It must be frustrating to resophonic artists of the stature of these three that even they still have to on occasion answer the question "What is that thing you're playing?" The number of well-known Dobro players has always seemed to lag behind even the banjo, and even in the "Golden Years" of '50s and '60s country music, the only widely known names were Josh Graves and Pete "Brother Oswald" Kirby.
That began to change in the late 1960s when Mike Auldridge began appearing on stage and recordings with high-profile D.C.-area bands like the Country Gentlemen and Cliff Waldron's New Shades of Grass before moving on to a more than 25-year tenure with the Seldom Scene, a band that in many ways redefined bluegrass and brought new fans to the music.
Around the same time, teenaged Jerry Douglas was beginning to attract attention as a member of the earliest versions of J. D. Crowe's legendary band, the New South. Four decades later, he's almost unquestionably the single most widely known Dobro player in the world, for the last 16, a mainstay of Alison Krauss' band Union Station, and still among the most sought-after session players in Nashville.
The third member of the "Three Bells" triumvirate, Rob Ickes (rhymes with "hikes"), was barely out of diapers when Auldridge and Douglas were first becoming known. Since signing up with Blue Highway 20 years ago, Ickes has solidified his reputation in the resophonic elite. The bittersweet aspect to this collaboration is that Auldridge passed away in December 2012 shortly after these recordings were made.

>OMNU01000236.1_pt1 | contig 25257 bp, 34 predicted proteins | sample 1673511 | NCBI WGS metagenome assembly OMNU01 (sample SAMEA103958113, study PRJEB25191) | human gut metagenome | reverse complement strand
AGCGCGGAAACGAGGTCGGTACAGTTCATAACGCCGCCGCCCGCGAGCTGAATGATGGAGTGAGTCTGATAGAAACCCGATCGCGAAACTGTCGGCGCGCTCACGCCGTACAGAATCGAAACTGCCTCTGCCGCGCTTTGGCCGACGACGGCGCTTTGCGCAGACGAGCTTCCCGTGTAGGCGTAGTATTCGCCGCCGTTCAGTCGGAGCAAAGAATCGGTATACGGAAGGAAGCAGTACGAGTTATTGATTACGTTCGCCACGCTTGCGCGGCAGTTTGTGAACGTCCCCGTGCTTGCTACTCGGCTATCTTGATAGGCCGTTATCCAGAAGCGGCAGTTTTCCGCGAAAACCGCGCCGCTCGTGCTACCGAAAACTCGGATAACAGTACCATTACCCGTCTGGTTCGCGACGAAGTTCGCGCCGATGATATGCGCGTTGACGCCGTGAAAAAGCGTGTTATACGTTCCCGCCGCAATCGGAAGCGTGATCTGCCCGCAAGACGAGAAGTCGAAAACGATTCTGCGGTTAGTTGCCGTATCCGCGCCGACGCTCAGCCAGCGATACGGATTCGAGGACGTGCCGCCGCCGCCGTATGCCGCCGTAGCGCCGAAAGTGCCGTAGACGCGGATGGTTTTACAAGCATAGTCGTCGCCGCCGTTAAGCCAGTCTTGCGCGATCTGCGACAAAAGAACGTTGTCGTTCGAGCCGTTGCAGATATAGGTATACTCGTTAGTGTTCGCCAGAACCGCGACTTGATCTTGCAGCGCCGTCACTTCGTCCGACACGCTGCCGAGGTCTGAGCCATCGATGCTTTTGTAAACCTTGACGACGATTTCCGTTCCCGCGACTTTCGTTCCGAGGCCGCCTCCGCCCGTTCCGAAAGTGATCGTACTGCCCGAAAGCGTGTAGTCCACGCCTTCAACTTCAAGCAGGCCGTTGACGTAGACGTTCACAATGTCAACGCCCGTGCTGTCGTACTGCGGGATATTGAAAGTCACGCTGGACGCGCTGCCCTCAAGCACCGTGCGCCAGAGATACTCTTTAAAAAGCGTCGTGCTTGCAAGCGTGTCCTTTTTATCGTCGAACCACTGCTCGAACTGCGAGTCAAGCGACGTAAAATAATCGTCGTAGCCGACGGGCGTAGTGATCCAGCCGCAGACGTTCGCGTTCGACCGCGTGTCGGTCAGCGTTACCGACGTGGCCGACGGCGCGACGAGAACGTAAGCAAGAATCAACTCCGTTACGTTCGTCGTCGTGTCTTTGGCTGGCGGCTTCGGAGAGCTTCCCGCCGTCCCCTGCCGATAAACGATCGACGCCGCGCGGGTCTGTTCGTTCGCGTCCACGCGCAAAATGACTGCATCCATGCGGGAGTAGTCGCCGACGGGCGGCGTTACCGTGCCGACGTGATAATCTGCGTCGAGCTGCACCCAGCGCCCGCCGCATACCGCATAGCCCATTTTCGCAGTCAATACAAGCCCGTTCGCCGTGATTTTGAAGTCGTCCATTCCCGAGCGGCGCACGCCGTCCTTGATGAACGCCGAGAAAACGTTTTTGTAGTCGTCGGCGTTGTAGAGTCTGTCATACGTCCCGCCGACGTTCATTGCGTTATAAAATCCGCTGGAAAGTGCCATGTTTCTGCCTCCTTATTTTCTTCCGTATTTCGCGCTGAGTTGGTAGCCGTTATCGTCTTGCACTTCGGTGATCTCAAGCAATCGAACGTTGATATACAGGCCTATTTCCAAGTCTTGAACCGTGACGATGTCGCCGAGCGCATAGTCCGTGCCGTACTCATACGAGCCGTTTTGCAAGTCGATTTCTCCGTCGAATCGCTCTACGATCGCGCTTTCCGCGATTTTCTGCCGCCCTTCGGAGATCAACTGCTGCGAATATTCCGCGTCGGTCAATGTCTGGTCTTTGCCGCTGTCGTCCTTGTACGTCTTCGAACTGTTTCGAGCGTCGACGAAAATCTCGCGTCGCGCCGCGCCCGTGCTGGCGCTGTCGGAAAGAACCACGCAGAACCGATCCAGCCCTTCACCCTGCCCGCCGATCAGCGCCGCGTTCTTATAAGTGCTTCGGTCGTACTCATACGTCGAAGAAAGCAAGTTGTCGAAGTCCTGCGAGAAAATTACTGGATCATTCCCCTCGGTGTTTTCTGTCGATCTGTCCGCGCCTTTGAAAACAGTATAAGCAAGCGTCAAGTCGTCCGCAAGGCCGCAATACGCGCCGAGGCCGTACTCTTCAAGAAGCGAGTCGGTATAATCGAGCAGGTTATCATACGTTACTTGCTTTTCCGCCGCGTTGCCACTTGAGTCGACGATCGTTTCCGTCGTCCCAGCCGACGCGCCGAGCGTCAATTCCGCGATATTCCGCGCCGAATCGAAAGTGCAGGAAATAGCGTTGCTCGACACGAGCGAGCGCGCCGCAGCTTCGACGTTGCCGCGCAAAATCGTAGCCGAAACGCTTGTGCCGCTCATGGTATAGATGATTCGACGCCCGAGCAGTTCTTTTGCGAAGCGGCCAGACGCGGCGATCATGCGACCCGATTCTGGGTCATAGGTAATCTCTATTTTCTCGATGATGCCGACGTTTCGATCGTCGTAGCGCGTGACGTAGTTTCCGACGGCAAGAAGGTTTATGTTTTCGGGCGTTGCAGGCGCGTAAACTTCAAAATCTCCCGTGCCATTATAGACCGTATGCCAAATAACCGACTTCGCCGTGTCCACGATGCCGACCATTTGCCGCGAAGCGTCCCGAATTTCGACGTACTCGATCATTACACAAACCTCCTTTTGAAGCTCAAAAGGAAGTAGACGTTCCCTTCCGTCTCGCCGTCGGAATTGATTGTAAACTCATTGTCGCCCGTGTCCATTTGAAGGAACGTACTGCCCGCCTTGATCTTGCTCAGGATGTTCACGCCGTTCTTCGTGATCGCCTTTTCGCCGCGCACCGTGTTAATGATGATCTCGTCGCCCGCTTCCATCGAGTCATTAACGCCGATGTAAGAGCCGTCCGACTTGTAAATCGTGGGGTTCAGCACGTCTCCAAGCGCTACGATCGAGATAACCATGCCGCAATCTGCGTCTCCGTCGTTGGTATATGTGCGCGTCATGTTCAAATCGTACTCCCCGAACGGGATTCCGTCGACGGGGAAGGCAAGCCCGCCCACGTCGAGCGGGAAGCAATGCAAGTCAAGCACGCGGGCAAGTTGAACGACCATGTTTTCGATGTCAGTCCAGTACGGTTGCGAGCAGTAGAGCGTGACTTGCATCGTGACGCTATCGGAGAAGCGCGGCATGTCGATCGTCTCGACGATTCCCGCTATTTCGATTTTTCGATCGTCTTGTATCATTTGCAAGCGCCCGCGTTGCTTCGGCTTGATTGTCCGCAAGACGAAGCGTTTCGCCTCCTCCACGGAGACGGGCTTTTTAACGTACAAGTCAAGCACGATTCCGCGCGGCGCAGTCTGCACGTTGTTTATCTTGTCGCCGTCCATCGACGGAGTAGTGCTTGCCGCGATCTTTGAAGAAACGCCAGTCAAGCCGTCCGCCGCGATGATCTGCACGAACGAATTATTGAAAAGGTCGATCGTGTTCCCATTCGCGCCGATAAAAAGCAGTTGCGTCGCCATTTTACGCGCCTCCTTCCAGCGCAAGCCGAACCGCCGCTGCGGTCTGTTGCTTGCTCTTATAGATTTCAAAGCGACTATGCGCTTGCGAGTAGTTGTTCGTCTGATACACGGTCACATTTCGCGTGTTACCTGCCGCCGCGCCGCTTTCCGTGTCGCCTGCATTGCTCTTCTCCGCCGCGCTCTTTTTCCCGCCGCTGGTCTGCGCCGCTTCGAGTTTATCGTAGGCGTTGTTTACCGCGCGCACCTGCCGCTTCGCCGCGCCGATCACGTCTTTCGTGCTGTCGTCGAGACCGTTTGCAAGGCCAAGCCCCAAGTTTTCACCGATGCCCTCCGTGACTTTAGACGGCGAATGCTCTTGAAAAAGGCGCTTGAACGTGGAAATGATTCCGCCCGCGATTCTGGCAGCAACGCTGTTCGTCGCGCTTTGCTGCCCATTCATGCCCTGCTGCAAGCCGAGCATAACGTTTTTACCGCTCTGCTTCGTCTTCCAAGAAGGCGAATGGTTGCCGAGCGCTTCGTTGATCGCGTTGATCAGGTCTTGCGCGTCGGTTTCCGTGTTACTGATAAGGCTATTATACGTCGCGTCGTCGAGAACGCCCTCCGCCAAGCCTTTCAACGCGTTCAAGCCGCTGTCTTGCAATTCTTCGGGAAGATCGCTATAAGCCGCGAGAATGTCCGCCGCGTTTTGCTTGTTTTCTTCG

Some critics and fans still consider the Dobro to be musically limited, appropriate only for bluegrass, but each of these three masters in his own way has blazed new trails for the instrument. Auldridge was particularly fond of swing, and this is heard here on "For Buddy," an homage to pedal steel great Buddy Emmons, and Leon McAuliffe's "Panhandle Rag."
Ickes has long had a jazzy and sometimes ethereal edge, and that's apparent on "The Message," while Douglas' "The Perils Of Private Mulvaney" is a Celtic-flavored testament to the melodic abilities of the Dobro. The most ear-catching cut, though, is the title track, an instrumental cover of the 1959 hit by The Browns. Contrary again to common perception that one Dobro is enough, it's a three-part harmony delight.
In producing this all-instrumental epic, Douglas opted not to have a band, just the three of them playing together. It turned out to be a stroke of genius, an extraordinary collaboration and a fitting remembrance of Auldridge.